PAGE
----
Marine sediments from river sections in the Mezen River drainage, northwest Russia, have been analysed for dinoflagellate cysts, foraminifers and molluscs. The sediments were dated by pollen analysis and by reference to the local sea-level history, and are Late Saalian to late Eemian (c. 133 to 119.5 kyr in age). The Late Saalian deglaciation was characterized by Arctic conditions, but a few centuries into the Eemian the Gulf Stream System carried warm Atlantic water into the region. At 129.8 kyr BP there was a marked increase in the influx of Atlantic water and the advection of warm Atlantic water was stronger and probably penetrated further eastwards than at present. The molluscs, dinoflagellate cysts and foraminifers reflect the warmer than present conditions and that the optimum temperature occurred at the time of the early Eemian global sea-level rise. Around 128 kyr BP, the eustatic sea level rise was curbed by isostatic rebound and accompanying regression and constriction of marine passages to the White Sea. Local, low-saline, stratified basins developed and characterised the next 5-6 millennia.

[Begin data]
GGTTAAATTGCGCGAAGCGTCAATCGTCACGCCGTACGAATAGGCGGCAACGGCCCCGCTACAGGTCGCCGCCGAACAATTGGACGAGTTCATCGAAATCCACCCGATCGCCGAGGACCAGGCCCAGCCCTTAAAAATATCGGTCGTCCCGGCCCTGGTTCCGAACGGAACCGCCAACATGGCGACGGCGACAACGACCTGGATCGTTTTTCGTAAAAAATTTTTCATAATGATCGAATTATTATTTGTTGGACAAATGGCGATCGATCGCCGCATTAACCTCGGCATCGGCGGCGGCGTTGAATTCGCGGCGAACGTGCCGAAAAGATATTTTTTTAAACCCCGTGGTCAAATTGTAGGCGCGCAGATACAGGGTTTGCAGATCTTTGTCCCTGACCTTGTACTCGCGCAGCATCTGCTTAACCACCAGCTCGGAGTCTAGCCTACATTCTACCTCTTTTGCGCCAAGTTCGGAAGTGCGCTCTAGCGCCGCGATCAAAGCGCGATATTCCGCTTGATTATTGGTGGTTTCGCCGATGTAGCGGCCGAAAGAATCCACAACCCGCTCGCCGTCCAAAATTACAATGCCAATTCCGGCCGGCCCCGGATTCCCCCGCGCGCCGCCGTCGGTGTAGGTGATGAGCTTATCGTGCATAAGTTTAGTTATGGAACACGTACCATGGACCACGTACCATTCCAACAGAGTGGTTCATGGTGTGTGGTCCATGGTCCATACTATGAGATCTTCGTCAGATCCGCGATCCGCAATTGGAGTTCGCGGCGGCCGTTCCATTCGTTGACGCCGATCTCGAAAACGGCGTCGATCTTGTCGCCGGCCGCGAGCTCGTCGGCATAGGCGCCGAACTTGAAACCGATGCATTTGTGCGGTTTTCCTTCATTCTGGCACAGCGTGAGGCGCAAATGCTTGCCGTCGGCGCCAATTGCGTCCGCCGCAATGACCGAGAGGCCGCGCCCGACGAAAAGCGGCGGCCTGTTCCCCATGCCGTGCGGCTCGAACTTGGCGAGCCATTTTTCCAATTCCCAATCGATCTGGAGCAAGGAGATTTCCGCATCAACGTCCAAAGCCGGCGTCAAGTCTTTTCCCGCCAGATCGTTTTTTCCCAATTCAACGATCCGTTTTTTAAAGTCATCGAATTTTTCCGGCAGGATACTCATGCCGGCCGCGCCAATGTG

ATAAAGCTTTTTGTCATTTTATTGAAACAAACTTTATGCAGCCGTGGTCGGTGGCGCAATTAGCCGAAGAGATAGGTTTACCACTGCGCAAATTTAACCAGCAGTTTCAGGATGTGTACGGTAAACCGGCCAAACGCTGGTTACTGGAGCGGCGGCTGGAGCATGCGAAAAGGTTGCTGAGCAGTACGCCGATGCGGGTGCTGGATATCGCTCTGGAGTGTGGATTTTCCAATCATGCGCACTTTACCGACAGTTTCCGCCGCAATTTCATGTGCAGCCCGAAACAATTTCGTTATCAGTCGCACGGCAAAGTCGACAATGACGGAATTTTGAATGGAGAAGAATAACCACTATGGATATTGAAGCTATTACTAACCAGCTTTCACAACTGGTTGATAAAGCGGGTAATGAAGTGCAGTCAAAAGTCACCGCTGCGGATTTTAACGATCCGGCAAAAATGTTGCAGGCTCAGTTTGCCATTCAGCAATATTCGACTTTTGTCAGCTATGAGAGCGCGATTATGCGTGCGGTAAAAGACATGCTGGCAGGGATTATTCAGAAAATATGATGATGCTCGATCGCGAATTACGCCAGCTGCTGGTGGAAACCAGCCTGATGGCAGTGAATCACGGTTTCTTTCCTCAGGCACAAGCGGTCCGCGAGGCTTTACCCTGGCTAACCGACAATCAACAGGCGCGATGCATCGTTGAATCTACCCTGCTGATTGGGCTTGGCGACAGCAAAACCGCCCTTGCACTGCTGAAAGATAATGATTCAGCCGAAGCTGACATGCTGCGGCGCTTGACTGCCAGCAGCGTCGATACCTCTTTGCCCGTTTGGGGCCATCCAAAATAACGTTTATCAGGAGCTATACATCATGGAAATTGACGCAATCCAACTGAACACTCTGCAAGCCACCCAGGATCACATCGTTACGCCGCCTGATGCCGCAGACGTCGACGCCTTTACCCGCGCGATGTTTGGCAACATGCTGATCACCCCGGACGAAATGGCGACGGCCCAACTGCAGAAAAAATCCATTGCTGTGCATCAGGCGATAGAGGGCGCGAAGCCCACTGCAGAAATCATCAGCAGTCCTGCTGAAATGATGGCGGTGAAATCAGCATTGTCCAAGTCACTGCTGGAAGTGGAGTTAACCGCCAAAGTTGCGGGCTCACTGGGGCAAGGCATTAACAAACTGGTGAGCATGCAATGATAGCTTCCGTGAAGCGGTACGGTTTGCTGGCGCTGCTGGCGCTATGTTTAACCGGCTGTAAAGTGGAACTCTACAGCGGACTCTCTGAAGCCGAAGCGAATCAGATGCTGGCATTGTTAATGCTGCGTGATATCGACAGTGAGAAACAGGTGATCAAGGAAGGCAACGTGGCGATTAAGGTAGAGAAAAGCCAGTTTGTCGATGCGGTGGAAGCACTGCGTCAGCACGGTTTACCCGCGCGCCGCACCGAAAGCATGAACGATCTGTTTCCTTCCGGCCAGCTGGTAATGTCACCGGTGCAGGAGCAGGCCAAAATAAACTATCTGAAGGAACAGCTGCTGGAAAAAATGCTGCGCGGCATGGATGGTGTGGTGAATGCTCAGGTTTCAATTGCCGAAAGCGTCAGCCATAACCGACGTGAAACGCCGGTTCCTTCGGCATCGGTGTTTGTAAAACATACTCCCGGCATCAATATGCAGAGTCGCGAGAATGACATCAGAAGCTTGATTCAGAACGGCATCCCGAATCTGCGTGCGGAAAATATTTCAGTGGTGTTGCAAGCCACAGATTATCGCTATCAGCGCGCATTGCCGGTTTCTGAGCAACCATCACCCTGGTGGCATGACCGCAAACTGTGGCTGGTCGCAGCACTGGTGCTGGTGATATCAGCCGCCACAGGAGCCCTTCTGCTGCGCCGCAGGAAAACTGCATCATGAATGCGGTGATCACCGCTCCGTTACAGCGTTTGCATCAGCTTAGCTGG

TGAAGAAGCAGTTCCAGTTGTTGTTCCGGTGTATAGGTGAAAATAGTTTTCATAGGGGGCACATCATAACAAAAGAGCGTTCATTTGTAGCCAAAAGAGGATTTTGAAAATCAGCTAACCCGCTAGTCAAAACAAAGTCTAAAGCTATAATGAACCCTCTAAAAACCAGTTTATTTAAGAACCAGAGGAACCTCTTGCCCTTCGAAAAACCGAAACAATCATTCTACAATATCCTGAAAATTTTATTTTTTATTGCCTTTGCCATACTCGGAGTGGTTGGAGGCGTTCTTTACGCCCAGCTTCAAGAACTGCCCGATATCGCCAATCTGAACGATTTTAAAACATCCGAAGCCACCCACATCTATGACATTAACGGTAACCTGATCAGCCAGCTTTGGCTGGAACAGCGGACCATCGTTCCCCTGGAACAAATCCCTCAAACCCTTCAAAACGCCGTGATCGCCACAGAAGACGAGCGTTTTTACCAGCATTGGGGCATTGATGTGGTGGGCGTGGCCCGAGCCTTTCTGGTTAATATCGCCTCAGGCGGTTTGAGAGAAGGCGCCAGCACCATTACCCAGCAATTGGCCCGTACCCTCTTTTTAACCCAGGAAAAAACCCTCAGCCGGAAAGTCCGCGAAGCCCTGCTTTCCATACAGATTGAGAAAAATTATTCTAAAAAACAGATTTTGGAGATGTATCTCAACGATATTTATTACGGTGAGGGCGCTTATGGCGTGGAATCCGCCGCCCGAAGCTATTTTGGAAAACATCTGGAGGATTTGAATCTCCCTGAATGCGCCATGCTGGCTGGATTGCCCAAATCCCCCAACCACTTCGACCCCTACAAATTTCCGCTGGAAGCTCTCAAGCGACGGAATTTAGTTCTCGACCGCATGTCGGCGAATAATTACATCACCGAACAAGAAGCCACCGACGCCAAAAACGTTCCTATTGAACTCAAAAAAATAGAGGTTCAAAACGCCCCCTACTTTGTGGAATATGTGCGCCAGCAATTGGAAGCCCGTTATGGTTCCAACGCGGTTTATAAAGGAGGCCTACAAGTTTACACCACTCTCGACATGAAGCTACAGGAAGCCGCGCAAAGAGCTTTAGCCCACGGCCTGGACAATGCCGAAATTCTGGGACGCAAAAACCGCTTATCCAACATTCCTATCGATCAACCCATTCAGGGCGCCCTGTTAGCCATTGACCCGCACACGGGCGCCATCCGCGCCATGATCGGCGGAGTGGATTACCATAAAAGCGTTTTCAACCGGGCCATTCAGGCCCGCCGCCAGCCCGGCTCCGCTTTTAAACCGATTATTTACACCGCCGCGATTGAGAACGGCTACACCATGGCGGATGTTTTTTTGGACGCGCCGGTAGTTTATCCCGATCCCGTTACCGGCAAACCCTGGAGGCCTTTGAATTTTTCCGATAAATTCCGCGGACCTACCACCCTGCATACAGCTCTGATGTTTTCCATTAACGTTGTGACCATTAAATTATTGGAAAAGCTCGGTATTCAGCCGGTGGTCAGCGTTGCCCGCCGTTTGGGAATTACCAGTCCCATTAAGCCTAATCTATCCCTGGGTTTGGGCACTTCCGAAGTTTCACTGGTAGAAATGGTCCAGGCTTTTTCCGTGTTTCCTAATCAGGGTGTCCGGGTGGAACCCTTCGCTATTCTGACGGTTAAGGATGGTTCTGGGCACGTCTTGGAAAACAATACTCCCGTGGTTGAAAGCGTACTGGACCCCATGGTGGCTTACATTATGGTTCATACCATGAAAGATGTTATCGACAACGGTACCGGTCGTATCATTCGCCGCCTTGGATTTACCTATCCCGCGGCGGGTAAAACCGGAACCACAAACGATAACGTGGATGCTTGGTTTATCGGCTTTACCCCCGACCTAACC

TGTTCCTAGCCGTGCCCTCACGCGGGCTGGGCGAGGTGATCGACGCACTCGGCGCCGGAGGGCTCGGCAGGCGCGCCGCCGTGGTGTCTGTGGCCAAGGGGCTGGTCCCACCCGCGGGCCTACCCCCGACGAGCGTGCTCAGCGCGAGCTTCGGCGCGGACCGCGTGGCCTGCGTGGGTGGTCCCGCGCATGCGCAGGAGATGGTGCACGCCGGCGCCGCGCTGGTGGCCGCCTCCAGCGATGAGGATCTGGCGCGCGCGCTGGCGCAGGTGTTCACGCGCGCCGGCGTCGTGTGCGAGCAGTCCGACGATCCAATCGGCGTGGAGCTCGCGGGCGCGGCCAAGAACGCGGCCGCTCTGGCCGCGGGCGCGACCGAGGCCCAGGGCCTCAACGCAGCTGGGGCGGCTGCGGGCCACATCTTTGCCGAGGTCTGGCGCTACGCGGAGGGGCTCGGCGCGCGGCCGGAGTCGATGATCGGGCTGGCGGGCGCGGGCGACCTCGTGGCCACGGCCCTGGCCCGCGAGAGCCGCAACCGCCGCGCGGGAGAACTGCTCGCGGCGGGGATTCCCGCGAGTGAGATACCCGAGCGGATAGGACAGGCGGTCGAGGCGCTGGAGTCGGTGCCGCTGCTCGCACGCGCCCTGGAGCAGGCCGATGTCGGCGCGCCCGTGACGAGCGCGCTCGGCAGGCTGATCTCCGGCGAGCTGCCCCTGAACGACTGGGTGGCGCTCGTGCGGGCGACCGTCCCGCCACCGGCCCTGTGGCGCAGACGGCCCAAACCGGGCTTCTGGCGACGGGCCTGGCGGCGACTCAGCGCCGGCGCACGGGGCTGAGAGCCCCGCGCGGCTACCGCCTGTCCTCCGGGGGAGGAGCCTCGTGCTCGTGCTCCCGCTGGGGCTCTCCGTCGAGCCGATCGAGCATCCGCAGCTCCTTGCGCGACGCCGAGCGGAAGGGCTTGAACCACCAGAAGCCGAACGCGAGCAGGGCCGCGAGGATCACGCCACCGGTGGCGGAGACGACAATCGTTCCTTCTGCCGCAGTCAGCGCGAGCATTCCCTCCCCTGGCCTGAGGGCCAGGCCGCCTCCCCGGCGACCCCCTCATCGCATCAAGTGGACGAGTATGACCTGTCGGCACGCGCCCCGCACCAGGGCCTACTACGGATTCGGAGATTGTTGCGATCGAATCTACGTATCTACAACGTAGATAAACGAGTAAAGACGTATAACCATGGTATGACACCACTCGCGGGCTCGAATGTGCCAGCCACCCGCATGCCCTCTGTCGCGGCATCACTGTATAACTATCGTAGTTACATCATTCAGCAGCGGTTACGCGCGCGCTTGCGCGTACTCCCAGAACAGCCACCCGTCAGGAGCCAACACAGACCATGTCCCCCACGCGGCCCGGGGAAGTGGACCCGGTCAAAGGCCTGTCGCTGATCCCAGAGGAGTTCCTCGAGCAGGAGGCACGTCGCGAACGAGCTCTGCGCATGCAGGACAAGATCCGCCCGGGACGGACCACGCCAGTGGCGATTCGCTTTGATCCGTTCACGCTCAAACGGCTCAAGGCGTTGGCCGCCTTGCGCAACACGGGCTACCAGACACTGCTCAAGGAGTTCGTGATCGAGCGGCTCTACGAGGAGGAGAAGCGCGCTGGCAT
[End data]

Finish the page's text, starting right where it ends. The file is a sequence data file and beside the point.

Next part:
Boreas, 2006, Vol 35, p. 493-520
Last Interglacial, Eemian, White Sea, Russia, foraminifera, dinocysts, molluscs